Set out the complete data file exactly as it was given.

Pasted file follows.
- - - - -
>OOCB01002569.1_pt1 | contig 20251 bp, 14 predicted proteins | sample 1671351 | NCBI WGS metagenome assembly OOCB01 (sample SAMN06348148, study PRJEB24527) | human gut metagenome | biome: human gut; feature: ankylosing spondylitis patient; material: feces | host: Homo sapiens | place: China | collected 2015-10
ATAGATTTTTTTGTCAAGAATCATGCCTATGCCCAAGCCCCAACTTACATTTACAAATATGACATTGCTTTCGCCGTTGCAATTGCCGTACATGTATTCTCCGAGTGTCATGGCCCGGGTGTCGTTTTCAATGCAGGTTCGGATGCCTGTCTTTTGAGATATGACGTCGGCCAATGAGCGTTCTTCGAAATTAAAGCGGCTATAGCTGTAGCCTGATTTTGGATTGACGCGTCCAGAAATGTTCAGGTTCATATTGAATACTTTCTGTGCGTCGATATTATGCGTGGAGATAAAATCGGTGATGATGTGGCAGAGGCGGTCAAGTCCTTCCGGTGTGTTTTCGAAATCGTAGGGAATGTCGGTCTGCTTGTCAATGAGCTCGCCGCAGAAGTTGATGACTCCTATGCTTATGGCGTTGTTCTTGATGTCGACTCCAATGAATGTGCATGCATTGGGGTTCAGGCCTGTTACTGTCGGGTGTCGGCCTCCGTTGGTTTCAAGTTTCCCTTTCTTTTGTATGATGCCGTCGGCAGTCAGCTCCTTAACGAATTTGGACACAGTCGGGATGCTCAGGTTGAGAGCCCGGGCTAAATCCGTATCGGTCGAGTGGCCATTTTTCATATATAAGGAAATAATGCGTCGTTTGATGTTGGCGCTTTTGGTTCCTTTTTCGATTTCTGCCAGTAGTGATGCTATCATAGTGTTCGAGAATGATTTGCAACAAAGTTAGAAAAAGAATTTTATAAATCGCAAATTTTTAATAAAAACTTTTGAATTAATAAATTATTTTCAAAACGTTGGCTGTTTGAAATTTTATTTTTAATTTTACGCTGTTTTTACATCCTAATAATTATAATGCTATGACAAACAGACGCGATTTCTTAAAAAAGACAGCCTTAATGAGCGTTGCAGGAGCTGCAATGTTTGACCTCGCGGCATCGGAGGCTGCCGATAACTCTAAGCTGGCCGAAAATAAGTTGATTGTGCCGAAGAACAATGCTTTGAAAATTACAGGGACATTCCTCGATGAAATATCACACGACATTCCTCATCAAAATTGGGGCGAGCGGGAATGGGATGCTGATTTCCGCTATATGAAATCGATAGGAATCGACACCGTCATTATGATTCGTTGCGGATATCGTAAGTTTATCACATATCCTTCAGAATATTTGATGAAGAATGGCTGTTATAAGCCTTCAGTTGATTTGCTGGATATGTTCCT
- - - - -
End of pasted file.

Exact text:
>OOCB01002569.1_pt1 | contig 20251 bp, 14 predicted proteins | sample 1671351 | NCBI WGS metagenome assembly OOCB01 (sample SAMN06348148, study PRJEB24527) | human gut metagenome | biome: human gut; feature: ankylosing spondylitis patient; material: feces | host: Homo sapiens | place: China | collected 2015-10
ATAGATTTTTTTGTCAAGAATCATGCCTATGCCCAAGCCCCAACTTACATTTACAAATATGACATTGCTTTCGCCGTTGCAATTGCCGTACATGTATTCTCCGAGTGTCATGGCCCGGGTGTCGTTTTCAATGCAGGTTCGGATGCCTGTCTTTTGAGATATGACGTCGGCCAATGAGCGTTCTTCGAAATTAAAGCGGCTATAGCTGTAGCCTGATTTTGGATTGACGCGTCCAGAAATGTTCAGGTTCATATTGAATACTTTCTGTGCGTCGATATTATGCGTGGAGATAAAATCGGTGATGATGTGGCAGAGGCGGTCAAGTCCTTCCGGTGTGTTTTCGAAATCGTAGGGAATGTCGGTCTGCTTGTCAATGAGCTCGCCGCAGAAGTTGATGACTCCTATGCTTATGGCGTTGTTCTTGATGTCGACTCCAATGAATGTGCATGCATTGGGGTTCAGGCCTGTTACTGTCGGGTGTCGGCCTCCGTTGGTTTCAAGTTTCCCTTTCTTTTGTATGATGCCGTCGGCAGTCAGCTCCTTAACGAATTTGGACACAGTCGGGATGCTCAGGTTGAGAGCCCGGGCTAAATCCGTATCGGTCGAGTGGCCATTTTTCATATATAAGGAAATAATGCGTCGTTTGATGTTGGCGCTTTTGGTTCCTTTTTCGATTTCTGCCAGTAGTGATGCTATCATAGTGTTCGAGAATGATTTGCAACAAAGTTAGAAAAAGAATTTTATAAATCGCAAATTTTTAATAAAAACTTTTGAATTAATAAATTATTTTCAAAACGTTGGCTGTTTGAAATTTTATTTTTAATTTTACGCTGTTTTTACATCCTAATAATTATAATGCTATGACAAACAGACGCGATTTCTTAAAAAAGACAGCCTTAATGAGCGTTGCAGGAGCTGCAATGTTTGACCTCGCGGCATCGGAGGCTGCCGATAACTCTAAGCTGGCCGAAAATAAGTTGATTGTGCCGAAGAACAATGCTTTGAAAATTACAGGGACATTCCTCGATGAAATATCACACGACATTCCTCATCAAAATTGGGGCGAGCGGGAATGGGATGCTGATTTCCGCTATATGAAATCGATAGGAATCGACACCGTCATTATGATTCGTTGCGGATATCGTAAGTTTATCACATATCCTTCAGAATATTTGATGAAGAATGGCTGTTATAAGCCTTCAGTTGATTTGCTGGATATGTTCCT